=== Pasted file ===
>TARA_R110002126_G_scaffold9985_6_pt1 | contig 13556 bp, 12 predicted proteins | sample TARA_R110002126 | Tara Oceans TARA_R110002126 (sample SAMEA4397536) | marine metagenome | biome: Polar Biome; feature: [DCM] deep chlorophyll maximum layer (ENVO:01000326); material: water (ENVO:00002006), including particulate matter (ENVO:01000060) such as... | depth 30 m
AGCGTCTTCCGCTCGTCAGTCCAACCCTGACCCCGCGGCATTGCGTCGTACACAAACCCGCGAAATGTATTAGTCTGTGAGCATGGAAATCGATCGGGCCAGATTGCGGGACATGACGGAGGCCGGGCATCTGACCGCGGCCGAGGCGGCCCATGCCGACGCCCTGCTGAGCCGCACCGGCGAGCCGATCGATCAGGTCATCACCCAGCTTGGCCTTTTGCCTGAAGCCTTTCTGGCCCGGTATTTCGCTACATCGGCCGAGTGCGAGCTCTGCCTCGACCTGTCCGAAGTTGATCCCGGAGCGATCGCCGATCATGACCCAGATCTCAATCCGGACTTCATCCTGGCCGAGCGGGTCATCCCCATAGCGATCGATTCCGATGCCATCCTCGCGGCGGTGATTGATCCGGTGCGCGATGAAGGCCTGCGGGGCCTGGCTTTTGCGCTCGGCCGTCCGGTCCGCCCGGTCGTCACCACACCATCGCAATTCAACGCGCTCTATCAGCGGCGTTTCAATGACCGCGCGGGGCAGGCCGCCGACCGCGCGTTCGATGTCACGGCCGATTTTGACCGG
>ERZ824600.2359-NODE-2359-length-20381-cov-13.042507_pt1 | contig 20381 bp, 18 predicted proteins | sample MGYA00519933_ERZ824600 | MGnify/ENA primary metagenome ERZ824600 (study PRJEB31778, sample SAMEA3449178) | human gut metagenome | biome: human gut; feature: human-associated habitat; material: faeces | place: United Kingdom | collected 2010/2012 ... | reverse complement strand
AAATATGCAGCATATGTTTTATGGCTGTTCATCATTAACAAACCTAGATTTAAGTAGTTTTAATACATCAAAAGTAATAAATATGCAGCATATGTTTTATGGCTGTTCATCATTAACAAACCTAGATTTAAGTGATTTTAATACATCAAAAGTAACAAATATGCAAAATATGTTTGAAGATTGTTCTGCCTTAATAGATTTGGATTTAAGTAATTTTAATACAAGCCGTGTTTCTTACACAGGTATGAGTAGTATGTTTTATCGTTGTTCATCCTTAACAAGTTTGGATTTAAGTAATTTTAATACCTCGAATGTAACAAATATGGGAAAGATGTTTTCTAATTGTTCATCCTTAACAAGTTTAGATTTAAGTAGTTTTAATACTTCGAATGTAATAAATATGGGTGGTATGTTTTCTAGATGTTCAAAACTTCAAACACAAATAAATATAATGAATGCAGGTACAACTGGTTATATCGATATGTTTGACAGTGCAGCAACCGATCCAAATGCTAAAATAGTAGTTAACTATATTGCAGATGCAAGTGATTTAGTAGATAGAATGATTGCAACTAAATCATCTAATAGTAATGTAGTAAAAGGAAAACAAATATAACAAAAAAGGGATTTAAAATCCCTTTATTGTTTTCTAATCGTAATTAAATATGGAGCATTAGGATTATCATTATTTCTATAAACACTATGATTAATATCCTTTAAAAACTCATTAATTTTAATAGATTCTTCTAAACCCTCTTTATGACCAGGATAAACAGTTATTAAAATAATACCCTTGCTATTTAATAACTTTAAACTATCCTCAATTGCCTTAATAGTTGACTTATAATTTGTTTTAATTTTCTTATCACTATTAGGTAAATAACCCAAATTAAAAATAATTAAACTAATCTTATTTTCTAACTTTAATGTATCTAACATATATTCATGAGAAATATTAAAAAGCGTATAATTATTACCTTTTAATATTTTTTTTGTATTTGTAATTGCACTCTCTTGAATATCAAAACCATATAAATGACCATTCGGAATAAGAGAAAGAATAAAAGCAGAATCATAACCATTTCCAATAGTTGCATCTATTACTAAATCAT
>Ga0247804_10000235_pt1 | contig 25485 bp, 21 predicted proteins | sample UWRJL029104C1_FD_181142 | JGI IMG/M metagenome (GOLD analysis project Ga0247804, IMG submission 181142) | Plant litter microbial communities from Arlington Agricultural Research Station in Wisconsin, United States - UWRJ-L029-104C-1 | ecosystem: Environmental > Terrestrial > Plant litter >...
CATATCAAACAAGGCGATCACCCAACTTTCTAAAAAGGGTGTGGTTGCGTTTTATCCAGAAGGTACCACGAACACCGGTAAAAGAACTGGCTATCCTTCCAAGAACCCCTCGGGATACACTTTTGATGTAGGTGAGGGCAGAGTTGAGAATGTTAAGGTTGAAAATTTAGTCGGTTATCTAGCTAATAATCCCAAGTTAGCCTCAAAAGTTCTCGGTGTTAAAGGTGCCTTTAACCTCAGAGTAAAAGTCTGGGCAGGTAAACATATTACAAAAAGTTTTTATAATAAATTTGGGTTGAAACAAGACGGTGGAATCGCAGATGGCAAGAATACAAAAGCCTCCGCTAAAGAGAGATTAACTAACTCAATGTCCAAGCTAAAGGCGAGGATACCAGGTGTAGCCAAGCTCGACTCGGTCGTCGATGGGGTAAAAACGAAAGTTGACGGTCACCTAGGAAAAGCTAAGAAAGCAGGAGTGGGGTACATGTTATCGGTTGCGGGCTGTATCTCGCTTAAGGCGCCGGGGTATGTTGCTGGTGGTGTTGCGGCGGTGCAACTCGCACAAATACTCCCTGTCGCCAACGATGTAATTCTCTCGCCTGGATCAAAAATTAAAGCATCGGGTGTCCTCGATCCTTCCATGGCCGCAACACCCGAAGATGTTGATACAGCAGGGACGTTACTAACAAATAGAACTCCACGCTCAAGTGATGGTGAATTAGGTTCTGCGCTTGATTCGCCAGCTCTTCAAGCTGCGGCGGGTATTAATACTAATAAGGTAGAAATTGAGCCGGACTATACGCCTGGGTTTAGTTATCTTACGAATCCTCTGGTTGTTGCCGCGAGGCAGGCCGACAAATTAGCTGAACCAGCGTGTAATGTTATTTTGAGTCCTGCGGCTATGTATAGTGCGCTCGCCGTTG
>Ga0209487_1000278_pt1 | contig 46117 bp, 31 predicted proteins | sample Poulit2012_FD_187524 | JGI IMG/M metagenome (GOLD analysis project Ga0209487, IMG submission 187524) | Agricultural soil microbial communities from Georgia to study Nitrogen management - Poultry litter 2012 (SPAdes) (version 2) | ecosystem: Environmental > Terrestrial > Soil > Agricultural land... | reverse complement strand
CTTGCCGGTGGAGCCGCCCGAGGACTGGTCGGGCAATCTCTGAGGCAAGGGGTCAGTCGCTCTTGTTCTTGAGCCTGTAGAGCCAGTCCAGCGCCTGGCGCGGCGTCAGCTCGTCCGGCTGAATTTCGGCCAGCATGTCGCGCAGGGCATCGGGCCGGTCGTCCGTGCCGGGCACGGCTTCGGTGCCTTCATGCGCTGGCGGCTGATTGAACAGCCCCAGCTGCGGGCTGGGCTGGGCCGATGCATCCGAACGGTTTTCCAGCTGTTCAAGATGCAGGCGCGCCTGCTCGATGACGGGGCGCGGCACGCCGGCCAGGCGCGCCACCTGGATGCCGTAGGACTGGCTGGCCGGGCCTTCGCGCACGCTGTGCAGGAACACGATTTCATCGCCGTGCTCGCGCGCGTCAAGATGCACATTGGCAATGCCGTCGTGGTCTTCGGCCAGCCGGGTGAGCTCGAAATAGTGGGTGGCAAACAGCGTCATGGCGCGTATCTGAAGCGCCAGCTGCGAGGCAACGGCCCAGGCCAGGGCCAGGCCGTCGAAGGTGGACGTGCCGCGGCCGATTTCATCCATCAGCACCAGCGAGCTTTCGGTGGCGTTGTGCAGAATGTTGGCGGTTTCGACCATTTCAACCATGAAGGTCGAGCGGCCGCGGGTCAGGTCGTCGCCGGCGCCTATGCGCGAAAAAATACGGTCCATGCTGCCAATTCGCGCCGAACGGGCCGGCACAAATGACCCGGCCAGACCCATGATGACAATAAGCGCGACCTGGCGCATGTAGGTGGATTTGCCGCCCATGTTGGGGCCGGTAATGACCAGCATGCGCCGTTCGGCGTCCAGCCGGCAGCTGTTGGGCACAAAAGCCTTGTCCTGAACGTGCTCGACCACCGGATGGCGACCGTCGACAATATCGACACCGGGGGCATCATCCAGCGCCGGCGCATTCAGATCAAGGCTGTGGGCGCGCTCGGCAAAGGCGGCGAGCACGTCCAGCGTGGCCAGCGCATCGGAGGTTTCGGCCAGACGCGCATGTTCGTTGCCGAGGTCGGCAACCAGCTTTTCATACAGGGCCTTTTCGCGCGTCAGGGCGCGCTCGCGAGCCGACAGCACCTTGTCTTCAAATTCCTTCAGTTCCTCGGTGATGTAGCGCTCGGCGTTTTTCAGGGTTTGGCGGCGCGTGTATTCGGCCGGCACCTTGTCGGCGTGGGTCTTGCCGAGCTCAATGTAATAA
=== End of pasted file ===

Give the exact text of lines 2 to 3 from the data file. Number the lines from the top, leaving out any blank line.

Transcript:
AGCGTCTTCCGCTCGTCAGTCCAACCCTGACCCCGCGGCATTGCGTCGTACACAAACCCGCGAAATGTATTAGTCTGTGAGCATGGAAATCGATCGGGCCAGATTGCGGGACATGACGGAGGCCGGGCATCTGACCGCGGCCGAGGCGGCCCATGCCGACGCCCTGCTGAGCCGCACCGGCGAGCCGATCGATCAGGTCATCACCCAGCTTGGCCTTTTGCCTGAAGCCTTTCTGGCCCGGTATTTCGCTACATCGGCCGAGTGCGAGCTCTGCCTCGACCTGTCCGAAGTTGATCCCGGAGCGATCGCCGATCATGACCCAGATCTCAATCCGGACTTCATCCTGGCCGAGCGGGTCATCCCCATAGCGATCGATTCCGATGCCATCCTCGCGGCGGTGATTGATCCGGTGCGCGATGAAGGCCTGCGGGGCCTGGCTTTTGCGCTCGGCCGTCCGGTCCGCCCGGTCGTCACCACACCATCGCAATTCAACGCGCTCTATCAGCGGCGTTTCAATGACCGCGCGGGGCAGGCCGCCGACCGCGCGTTCGATGTCACGGCCGATTTTGACCGG
>ERZ824600.2359-NODE-2359-length-20381-cov-13.042507_pt1 | contig 20381 bp, 18 predicted proteins | sample MGYA00519933_ERZ824600 | MGnify/ENA primary metagenome ERZ824600 (study PRJEB31778, sample SAMEA3449178) | human gut metagenome | biome: human gut; feature: human-associated habitat; material: faeces | place: United Kingdom | collected 2010/2012 ... | reverse complement strand